In a world where crimes are on an exponential rise, prisons in Netherlands had to import prisoners. Read on to know how their crime rates fell so drastically
We live in a world that has been working towards making the rich, richer and the poor, poorer. With the world population being 7.9 billion as of April 2021, it is safe to assume that majority of the people have committed a crime at some point in time in their life. It may be a petty crime or a big one. Crime isn’t a new concept to the world, it’s just that ever since laws were put in place, we have more knowledge of it.
Some communities refer to crime as a sin and have been highlighted very early in legendary or mythological accounts, dating back to the tale of Adam and Eve and the theory of original sin. The only way to make sure that crime doesn’t go unpunished and people aren’t encouraged to do anything of that sought, is to put rules and regulations in place.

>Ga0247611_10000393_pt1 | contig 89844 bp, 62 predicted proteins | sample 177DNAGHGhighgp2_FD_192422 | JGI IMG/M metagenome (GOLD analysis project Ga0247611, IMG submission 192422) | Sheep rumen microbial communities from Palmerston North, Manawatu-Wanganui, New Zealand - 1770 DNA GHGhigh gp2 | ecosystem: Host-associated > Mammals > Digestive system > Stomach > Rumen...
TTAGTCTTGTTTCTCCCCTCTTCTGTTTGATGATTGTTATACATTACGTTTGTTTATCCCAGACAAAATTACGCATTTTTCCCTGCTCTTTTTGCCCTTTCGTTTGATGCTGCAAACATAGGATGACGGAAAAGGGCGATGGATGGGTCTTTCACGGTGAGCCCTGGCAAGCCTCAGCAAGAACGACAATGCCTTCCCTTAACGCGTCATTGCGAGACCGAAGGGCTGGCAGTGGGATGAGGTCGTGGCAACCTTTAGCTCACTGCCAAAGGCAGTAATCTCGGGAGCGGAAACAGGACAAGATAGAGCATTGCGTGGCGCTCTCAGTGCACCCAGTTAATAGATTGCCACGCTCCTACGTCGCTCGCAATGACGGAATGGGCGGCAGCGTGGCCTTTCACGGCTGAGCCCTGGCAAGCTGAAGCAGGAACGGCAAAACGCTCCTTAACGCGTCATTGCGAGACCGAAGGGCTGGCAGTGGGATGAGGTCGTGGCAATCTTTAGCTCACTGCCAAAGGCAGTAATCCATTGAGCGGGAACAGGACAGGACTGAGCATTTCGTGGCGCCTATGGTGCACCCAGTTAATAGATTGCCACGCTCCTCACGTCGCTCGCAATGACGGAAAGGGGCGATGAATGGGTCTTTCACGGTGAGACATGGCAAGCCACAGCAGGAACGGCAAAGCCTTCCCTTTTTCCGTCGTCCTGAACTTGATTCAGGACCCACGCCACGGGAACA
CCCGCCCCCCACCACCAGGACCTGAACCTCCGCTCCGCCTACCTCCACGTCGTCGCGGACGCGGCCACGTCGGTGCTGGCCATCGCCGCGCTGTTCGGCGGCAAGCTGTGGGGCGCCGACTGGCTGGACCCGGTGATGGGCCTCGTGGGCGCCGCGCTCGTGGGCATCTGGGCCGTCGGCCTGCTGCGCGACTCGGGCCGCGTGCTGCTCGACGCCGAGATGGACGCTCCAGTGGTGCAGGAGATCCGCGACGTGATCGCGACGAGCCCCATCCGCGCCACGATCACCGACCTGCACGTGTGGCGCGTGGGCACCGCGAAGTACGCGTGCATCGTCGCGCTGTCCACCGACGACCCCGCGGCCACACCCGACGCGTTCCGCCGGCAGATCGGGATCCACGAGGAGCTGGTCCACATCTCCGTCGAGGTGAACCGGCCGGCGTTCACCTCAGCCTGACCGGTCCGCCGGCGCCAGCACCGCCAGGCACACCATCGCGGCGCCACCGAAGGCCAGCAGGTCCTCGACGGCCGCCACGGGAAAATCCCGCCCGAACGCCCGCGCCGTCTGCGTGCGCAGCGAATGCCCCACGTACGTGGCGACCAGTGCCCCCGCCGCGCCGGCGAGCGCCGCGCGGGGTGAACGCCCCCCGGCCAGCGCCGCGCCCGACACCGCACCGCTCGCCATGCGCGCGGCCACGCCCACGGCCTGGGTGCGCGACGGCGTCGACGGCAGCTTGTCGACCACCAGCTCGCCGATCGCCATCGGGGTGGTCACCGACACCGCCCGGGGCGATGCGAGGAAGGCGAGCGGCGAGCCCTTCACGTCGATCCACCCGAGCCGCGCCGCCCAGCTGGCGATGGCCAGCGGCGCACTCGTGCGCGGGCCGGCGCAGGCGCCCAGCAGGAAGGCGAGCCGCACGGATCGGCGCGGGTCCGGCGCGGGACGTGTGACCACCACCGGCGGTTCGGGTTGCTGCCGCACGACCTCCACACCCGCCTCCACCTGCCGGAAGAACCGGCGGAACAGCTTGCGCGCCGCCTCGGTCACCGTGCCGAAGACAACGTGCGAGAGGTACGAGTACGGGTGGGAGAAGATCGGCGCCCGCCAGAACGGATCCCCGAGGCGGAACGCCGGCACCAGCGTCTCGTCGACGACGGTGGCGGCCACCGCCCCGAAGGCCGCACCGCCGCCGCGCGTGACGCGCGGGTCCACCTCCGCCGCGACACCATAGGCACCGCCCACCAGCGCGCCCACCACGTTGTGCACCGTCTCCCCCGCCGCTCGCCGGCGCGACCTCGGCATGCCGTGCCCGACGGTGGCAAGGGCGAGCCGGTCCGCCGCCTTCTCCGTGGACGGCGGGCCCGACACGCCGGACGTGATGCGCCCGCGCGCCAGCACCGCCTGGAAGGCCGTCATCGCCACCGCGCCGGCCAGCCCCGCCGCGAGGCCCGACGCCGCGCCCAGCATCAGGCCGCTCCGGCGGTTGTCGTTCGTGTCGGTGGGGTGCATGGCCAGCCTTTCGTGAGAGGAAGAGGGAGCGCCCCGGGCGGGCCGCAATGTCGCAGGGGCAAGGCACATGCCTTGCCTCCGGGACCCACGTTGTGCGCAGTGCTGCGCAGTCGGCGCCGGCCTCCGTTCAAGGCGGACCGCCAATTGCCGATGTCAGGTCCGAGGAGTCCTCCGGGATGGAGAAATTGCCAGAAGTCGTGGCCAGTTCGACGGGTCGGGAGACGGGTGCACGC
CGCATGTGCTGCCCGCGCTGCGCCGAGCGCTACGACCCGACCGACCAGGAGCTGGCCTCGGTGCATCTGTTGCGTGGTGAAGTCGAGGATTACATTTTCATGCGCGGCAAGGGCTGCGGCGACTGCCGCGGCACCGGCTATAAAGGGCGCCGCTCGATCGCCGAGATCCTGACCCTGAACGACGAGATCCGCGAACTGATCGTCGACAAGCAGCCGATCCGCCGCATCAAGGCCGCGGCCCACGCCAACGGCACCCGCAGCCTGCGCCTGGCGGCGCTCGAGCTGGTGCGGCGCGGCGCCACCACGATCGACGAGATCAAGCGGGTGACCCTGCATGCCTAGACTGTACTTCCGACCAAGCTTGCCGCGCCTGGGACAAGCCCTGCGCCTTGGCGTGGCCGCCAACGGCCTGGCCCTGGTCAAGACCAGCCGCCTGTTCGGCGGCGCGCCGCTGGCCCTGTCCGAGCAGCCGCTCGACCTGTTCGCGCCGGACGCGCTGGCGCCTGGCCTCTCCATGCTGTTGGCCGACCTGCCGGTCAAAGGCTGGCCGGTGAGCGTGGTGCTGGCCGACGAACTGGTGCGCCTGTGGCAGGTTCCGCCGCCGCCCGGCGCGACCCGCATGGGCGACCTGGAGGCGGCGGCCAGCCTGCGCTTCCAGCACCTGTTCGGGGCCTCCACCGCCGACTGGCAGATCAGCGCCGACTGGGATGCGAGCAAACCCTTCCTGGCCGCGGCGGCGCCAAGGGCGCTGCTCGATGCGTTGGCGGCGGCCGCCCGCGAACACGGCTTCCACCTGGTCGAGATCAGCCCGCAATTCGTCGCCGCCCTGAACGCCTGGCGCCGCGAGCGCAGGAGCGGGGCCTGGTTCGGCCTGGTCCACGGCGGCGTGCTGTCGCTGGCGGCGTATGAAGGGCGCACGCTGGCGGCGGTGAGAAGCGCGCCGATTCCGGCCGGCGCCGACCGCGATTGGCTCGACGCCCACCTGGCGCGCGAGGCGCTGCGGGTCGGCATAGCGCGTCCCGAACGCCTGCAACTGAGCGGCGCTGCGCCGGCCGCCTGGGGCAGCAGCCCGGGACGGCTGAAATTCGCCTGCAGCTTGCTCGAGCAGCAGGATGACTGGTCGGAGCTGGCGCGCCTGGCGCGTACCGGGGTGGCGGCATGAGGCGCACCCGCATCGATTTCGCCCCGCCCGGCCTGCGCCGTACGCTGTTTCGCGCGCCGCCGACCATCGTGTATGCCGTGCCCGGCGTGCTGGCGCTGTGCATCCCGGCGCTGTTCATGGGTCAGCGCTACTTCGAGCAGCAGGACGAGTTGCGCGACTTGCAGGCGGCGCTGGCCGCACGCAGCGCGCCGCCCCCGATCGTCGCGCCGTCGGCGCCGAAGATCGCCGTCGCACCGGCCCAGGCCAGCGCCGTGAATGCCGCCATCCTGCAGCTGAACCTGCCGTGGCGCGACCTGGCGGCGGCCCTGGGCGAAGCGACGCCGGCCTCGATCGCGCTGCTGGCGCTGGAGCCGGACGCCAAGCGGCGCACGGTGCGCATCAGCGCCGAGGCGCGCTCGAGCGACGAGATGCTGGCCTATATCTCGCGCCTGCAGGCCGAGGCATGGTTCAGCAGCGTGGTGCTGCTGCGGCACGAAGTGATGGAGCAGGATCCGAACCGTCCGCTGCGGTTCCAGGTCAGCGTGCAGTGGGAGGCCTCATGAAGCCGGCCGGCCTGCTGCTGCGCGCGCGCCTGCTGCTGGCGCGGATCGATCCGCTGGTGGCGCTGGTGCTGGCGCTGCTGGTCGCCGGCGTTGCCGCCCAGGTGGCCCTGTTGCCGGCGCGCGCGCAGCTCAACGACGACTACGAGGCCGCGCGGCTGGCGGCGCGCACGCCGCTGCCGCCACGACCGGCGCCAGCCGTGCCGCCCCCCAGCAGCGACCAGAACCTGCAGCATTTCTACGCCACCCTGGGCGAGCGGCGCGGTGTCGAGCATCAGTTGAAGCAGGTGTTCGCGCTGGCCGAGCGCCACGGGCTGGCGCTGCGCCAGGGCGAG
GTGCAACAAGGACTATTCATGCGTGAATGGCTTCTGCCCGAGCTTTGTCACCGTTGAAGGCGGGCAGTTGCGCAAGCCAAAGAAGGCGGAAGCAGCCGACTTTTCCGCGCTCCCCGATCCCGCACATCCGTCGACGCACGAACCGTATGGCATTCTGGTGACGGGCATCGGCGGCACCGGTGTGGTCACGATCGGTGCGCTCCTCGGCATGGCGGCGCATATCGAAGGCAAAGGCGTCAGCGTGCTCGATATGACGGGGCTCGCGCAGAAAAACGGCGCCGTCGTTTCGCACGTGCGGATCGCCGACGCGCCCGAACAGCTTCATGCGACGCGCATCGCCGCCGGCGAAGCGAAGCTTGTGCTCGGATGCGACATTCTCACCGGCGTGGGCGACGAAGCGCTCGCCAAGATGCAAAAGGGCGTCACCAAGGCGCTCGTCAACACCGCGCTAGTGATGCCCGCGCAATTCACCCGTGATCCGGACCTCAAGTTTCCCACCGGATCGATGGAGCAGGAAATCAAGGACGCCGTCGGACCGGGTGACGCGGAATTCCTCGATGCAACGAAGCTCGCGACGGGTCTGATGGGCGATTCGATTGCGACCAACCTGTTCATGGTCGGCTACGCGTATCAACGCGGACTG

The Oldest Written Legal Code
The Code of Hammurabi was the earliest written legal code. It was proclaimed by the Babylonian King Hammurabi who was the ruler from 1792 to 1750 B.C. As the rate of crime grew, it became important to have prisons to detain those who could not pay the fine for their crimes. This, however, did not stop the criminals and as a result, more and more people were being detained and awaiting trial. As if over-populating Earth wasn’t enough, prisons too started becoming overcrowded.
According to World Prison Brief, the United States of America has a prison population of 2,094,000 inmates, making it the world’s most populated prison in the world. But there is one country in Europe known as the Netherlands. It is so safe that the Netherlands has to import prisoners to keep the prison running.